HALLOWELL — Pokemon Go players from an Augusta-based group picked up trash, cigarette butts and other small debris littering the brick sidewalks along Water Street on Saturday afternoon.

The whole time they walked and worked, they had their phones at the ready, hoping to capture the virtual cartoon monsters that give them points and bragging rights in the game that captured the interest of hordes of smartphone users when it debuted last month.

The community service effort by the group to respond positively after two signs were erected a week ago at 210 Water St., delineating private property and taking digs at Pokemon Go players by calling them “moron” and telling them to “get a real job.”

Adam Patterson, who also operates Timeless Treasures at 140 Water St. in Hallowell, said he paid for and put up those signs after some players failed to stay off his property at 210 Water St., kept bothering his tenants, and blocked their parking spaces despite his repeated pleas not to do so.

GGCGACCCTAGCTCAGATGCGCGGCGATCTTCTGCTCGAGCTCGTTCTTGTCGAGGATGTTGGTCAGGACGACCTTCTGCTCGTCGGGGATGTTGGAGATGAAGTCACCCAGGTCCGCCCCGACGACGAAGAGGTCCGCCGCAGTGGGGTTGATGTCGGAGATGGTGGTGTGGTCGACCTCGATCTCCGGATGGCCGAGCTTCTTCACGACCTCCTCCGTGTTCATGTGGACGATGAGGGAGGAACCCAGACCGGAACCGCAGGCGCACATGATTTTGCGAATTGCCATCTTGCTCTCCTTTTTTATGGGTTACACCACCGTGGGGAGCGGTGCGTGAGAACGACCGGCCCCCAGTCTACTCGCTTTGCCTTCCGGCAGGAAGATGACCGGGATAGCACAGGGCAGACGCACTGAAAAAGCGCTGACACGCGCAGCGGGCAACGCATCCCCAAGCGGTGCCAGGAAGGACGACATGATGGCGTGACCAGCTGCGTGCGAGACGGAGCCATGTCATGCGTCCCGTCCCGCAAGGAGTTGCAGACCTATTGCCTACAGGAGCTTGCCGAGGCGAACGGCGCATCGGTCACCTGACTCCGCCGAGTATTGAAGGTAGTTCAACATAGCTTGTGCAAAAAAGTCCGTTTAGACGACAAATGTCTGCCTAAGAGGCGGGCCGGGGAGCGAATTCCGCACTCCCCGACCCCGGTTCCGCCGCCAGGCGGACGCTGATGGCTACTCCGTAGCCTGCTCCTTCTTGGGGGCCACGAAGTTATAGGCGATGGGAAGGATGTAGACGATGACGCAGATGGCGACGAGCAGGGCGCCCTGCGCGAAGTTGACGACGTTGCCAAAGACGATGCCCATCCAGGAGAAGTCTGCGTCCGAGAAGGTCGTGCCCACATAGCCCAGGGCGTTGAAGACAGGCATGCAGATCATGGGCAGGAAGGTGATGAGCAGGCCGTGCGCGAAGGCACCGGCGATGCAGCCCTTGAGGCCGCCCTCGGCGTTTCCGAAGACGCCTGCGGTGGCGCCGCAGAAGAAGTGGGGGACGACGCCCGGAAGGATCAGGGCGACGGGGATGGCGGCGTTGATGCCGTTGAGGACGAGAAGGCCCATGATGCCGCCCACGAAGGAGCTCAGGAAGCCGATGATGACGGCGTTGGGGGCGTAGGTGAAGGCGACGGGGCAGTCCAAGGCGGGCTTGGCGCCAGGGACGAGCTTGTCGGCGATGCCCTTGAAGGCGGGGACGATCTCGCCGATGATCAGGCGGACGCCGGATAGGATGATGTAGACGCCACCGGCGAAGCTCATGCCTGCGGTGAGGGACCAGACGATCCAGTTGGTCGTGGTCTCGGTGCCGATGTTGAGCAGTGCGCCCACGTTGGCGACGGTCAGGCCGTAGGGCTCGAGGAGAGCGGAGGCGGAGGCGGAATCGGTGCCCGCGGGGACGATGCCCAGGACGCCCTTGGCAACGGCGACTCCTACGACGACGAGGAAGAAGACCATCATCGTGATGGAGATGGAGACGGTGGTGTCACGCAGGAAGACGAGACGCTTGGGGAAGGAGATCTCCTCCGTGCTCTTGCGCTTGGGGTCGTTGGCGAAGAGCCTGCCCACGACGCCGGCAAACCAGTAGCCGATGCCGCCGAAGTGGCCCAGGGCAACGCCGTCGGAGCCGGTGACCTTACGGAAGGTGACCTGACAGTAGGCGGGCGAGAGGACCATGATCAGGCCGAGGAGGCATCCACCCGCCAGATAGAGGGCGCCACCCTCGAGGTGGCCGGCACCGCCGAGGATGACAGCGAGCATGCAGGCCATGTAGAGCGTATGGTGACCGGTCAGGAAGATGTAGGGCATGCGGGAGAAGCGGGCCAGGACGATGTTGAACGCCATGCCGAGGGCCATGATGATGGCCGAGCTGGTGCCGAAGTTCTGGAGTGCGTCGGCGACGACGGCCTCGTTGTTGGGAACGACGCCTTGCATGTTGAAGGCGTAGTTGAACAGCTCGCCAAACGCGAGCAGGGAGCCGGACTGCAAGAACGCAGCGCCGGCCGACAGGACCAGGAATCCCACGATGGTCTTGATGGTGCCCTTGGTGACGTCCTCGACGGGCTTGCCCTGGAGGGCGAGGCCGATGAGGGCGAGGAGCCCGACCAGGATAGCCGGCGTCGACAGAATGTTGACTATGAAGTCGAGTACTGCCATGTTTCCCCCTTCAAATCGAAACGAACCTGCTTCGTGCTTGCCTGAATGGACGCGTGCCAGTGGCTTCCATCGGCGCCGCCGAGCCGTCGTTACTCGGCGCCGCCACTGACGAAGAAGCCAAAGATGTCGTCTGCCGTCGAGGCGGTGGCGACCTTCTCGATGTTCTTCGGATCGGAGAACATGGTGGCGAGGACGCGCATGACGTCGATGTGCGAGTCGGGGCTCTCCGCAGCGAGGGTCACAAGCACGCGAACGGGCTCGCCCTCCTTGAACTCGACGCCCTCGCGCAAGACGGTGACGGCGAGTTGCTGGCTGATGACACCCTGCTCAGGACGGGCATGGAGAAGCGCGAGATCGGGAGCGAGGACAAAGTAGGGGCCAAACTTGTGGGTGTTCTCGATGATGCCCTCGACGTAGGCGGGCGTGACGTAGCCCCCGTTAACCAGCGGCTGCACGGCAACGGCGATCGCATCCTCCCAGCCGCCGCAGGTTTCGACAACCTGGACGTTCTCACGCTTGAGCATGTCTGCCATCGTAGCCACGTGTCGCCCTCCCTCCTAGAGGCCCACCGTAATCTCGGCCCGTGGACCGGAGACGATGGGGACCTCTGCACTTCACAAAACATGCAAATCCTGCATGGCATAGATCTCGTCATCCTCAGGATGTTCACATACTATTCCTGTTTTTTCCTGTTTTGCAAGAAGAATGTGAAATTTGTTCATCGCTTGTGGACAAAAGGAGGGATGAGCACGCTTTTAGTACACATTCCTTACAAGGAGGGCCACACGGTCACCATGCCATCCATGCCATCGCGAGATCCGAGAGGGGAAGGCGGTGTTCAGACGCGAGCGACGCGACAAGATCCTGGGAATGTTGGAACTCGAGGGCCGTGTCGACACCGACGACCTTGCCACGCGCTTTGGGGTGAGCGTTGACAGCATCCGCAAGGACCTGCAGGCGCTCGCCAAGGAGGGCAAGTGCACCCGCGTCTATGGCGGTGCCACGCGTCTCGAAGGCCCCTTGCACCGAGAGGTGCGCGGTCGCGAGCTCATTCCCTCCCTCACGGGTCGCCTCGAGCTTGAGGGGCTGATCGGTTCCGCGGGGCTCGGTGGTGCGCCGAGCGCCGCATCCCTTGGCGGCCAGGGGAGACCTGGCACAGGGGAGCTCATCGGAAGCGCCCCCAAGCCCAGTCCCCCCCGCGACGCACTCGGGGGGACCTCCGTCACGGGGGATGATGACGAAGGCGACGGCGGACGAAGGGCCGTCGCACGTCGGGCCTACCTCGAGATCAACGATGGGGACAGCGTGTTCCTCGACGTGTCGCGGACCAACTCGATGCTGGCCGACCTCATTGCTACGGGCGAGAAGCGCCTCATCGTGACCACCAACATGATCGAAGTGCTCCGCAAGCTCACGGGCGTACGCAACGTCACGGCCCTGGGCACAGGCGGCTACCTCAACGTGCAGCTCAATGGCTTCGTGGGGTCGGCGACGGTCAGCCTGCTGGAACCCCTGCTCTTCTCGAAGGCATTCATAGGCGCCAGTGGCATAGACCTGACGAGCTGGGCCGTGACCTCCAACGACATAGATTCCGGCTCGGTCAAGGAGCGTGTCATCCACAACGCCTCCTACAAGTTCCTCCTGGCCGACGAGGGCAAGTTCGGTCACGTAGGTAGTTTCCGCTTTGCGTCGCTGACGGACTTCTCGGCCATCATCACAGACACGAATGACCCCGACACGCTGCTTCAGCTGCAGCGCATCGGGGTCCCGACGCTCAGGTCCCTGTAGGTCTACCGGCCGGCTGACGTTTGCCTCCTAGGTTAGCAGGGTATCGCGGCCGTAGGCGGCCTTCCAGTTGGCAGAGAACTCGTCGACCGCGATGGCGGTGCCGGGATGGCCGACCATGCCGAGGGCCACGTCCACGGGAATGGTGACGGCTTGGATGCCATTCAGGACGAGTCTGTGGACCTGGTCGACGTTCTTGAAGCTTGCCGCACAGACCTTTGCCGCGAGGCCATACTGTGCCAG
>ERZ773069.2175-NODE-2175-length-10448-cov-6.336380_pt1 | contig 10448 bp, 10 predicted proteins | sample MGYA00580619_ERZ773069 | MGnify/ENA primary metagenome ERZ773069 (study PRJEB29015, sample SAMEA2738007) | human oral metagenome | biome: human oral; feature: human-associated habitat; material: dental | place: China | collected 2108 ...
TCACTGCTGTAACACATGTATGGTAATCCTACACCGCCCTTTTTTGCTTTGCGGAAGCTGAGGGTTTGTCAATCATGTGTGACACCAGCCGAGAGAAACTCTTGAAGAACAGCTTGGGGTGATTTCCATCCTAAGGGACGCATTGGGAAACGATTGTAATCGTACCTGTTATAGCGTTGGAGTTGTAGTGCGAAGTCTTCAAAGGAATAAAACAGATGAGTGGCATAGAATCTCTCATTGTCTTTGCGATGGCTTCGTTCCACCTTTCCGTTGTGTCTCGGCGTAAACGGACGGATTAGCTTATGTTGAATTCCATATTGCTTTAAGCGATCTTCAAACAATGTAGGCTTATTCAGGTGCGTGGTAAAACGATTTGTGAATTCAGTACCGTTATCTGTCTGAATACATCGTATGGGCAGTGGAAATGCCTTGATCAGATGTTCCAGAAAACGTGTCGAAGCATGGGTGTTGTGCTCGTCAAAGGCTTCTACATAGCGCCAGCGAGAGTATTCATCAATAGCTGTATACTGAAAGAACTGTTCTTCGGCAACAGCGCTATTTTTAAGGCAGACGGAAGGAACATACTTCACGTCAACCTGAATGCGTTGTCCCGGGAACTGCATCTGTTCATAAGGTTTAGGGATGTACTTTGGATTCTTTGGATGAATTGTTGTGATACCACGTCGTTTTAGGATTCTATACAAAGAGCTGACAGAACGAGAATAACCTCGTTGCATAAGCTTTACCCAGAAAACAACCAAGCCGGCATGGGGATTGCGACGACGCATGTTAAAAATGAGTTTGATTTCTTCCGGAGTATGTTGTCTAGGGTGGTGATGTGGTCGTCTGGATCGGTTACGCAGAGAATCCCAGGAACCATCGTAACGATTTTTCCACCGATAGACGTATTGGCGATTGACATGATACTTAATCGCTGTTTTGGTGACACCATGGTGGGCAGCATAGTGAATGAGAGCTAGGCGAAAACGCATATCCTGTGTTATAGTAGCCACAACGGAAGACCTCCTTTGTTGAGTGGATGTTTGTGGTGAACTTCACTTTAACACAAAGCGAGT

At his store Saturday, Patterson said he had nothing more to say about the controversy and that it was too soon to tell if his tenants no longer were affected.

Other storefronts along the street, including the Harlow Gallery, welcomed the players, offering a place to cool off and recharge on the bright, steamy afternoon.

Mike Silva carried an orange bucket, bending to pick up cigarette butts trapped between bricks; Maggie Coffin carried the cellphone and searched for Pokemon Go figures.

Coffin said she was the first person to notice the sign posted along the Water Street sidewalk that called Pokemon Go players morons. She posted a photo of it on the group’s Facebook page, which resulted in all the interest.

Kate Burns Carll, 60, of Hallowell watched some of the those doing the cleanup and said, “God bless them for doing it. They’re awesome kids.”

Matt Behr-Fowler was outside his Hallowell apartment building playing Pokemon Go, initially wondering why there were more characters available Saturday afternoon than usual. However, he had seen one of the controversial signs.

“I don’t think people should be playing on private property,” he said. “You don’t have to get that close to get some.”

However, he also said, “I do wish that the signs were a little friendlier.”

It was easy to see those engaged in the cleanup because of the bright orange buckets they carried – a donation by Home Depot, said Phillip Jones.

Jones said the group might do a cleanup at Mill Park in Augusta for their next event, since that is one of their favorite gathering and gaming sites.